Kellee Diaz traded the Miami heat for the Alaskan tundra, and it completely changed her outlook on life.
Diaz, a senior biology major, was born and raised in Miami. Craving a change in scenery, she attended the University of Alaska Southeast in Juneau through an exchange program — and even paid FIU tuition while she did it.
The National Student Exchange (NSE) program offers undergraduate students from around North America the chance to spend at least one semester at a participating institution. They can take classes, live on campus, join clubs, and explore a new region of North America.
“It helped me realize that change is good,” Diaz said. “I came back more responsible, and now I feel like I can go anywhere.”
FIU has been a member of NSE since 1990. It includes over 150 campuses across the U.S., Canada, Puerto Rico and the Virgin Islands. Students have the opportunity to pay either their home institutions tuition, or in-state tuition to the host university.
FIU has sent more than 50 students on national exchanges in the 2018-2019 academic year, and taken in more than 60 students from all over North America.
This year, FIU sent its students to California State University Bernardino, the University of Massachusetts Boston, the InterAmerican University of Puerto Rico and nearly everywhere in between.
“A lot of times our students don’t go away because they think they can’t afford it,” said Jamie Perez, who manages NSE at FIU. “But this program is geared toward those students.”
Perez said that students’ reasons for participating vary greatly: to do a particular type of research or internship, to take unique classes, or to see something different from their hometown. But the one thing students must have in common, Perez explained, is a hunger for adventure.
FIU students, want to study at a different U.S. university for a semester?Attend an info session.
Diaz chose Alaska for its complete change in scenery. At the small university of just over 1,300 students, she was intimidated at first by the small class sizes. She quickly came to value the relationships she built with professors and students.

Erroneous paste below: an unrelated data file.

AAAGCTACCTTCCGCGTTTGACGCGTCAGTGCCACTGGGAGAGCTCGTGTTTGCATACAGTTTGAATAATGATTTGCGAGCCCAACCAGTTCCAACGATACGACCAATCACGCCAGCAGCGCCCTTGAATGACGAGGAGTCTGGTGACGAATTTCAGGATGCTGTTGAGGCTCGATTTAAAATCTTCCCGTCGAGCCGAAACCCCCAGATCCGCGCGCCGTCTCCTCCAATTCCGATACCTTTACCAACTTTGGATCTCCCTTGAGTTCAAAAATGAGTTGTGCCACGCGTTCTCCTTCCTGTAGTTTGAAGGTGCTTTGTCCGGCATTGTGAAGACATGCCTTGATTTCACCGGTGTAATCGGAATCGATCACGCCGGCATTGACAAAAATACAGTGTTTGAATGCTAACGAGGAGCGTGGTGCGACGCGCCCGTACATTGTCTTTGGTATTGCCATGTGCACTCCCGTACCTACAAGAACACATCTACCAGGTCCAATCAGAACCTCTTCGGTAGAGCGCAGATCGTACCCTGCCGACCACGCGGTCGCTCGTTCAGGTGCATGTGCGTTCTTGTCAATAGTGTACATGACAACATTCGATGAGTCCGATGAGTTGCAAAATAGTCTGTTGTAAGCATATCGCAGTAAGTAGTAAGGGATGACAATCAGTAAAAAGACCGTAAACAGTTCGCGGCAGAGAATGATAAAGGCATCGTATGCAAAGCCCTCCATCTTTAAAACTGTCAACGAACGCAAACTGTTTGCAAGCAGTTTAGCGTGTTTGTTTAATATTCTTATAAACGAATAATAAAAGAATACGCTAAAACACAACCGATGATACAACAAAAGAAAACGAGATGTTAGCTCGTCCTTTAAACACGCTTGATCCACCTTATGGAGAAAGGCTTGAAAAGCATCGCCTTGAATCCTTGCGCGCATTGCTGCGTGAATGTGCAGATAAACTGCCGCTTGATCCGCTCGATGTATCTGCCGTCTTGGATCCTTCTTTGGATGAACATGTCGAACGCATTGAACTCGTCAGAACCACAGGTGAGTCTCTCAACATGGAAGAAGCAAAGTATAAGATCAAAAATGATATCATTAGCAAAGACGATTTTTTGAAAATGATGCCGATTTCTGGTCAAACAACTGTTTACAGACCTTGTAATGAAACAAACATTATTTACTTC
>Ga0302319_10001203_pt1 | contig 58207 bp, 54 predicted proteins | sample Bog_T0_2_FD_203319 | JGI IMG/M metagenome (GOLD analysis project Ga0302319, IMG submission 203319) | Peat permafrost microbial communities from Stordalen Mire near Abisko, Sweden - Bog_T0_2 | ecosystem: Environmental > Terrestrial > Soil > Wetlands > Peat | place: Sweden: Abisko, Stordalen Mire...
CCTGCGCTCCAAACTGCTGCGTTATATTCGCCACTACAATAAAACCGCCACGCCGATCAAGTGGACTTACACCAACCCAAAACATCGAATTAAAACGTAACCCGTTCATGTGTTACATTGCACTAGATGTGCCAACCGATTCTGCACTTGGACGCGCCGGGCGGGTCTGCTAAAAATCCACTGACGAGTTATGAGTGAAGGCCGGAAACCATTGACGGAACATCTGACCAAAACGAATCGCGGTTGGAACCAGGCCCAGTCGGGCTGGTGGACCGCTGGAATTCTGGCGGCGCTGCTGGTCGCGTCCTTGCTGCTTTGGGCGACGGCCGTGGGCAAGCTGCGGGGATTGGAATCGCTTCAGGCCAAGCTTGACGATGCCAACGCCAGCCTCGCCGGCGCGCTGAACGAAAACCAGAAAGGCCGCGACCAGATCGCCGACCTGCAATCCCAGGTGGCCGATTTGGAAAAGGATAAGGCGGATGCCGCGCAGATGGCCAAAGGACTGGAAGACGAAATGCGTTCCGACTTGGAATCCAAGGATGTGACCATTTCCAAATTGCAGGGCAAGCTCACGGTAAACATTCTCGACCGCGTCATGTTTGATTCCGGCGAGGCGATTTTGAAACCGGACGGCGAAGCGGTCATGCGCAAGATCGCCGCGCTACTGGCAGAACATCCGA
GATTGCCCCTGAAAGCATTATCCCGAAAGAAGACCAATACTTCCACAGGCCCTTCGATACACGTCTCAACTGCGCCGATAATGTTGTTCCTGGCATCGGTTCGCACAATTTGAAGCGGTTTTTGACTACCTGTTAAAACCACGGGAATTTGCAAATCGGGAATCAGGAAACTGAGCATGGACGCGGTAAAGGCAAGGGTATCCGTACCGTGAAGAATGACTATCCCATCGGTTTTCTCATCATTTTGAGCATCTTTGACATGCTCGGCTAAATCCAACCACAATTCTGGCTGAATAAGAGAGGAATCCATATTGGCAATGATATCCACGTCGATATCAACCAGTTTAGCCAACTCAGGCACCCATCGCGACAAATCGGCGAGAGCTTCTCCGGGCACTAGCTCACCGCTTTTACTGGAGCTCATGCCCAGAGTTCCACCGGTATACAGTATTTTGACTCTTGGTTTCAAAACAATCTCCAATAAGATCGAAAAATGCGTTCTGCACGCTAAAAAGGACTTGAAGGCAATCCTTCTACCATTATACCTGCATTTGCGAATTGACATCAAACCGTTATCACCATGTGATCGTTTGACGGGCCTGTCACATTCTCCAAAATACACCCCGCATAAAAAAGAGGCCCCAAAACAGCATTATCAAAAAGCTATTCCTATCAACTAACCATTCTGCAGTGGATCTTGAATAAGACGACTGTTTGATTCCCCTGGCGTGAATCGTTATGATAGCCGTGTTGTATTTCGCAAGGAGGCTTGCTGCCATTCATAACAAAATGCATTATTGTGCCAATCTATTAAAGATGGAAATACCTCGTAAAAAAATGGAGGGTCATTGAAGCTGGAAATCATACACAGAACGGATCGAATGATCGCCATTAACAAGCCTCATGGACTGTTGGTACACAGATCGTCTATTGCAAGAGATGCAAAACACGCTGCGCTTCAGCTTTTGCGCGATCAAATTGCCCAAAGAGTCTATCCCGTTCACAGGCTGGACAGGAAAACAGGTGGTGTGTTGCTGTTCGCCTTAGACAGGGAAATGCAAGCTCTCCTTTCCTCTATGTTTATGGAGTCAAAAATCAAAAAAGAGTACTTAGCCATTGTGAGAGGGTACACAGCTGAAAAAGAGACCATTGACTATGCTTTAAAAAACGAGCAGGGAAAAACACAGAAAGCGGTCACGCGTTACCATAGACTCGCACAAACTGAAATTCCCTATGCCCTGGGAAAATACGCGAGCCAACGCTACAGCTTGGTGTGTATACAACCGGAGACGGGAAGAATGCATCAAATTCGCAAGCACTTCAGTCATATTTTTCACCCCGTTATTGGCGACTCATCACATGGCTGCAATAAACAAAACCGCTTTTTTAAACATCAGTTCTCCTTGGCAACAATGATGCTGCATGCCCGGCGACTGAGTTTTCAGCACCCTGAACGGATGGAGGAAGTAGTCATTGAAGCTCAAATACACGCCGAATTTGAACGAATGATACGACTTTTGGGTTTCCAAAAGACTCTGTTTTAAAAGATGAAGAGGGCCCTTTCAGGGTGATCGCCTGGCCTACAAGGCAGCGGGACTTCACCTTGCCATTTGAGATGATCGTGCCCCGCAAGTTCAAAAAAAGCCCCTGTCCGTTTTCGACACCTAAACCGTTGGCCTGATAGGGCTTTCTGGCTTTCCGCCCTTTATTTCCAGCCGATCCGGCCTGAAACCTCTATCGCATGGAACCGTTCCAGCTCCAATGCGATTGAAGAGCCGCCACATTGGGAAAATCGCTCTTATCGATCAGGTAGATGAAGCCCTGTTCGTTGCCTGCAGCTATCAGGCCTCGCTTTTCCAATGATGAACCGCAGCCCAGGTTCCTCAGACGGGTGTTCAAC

“I had the chance to meet new people and learn about myself,” she said. “I like hiking, I never knew I liked hiking because there’s none around here.”
When she arrived on campus, she found herself dorming with a group of Puerto Rican students. A first-generation Colombian-American, Diaz knew she needed to venture from her norm even further. She spent much of her free time tutoring local indigenous children in math, science and college preparation.
The culture among students in Juneau was noticeably different from what she was used to in Miami. With so little sunlight and warmth in Alaska, it was easy to feel homesick, she said. But her peers encouraged her to think positively and stay active. Now, she carries that positivity with her.
“It’s easier for me to take on certain challenges,” Diaz said. “I learned in Alaska, if you’re not happy with the way you’re living your life, get up and do something about it. You have control.” <
When she returned to South Florida, she went back to her full-time job. Because of her experience in Alaska, however, she realized she needed to change her path. She quit her job and started pursuing photography, a passion of hers.
Diaz said her semester-long experience in Juneau was invaluable. It was important for her growth as a person to see something outside of South Florida.
“Everything is an investment,” she said. “Just do it. It will change you in a really good way, and you’ll discover things about yourself that you’ll be proud of later on.”
For years, Giulia “Gigi” Rossi spent time with her father at home in Brazil watching the crime show “Hawaii 5.0,” set in Honolulu. She thought to herself that she’d like go there someday, and take her father with her.
Now a senior psychology major at FIU, she took advantage of NSE and spent two semesters at the University of Hawaii Manoa. She paid Hawaii’s in-state tuition, thousands less than what out-of-state students normally pay.
“If you go there and stick to what you know, or you don’t open your mind — that’s not going to work,” said Rossi. “If you get there and don’t open yourself to new experiences, it’s going to be the same as anywhere else.”
Upon leaving fast-paced Miami for hang-ten Hawaii, Rossi learned to enjoy the rest and relaxation she found on the island. She cherished the small class sizes and the relationships she built within them, as well as the walkable city at her feet to explore.
Rossi also found her inner peace and connection with the world through Hawaiian yoga. Though she’s taken yoga classes before, she said the spiritual aspect of the practice differs.
“As in Hawaiian ancient culture, you are part of the land. You feel that connection a lot,” she said. “It changed how I viewed myself and the world; it changed my point of view on everything.”
The next NSE information sessions will be held on Jan. 29 at the Biscayne Bay Campus and on Feb. 4 and 7 at the Modesto A. Maidique Campus. The priority application deadline — to be offered the most choices and opportunities — is Feb. 21.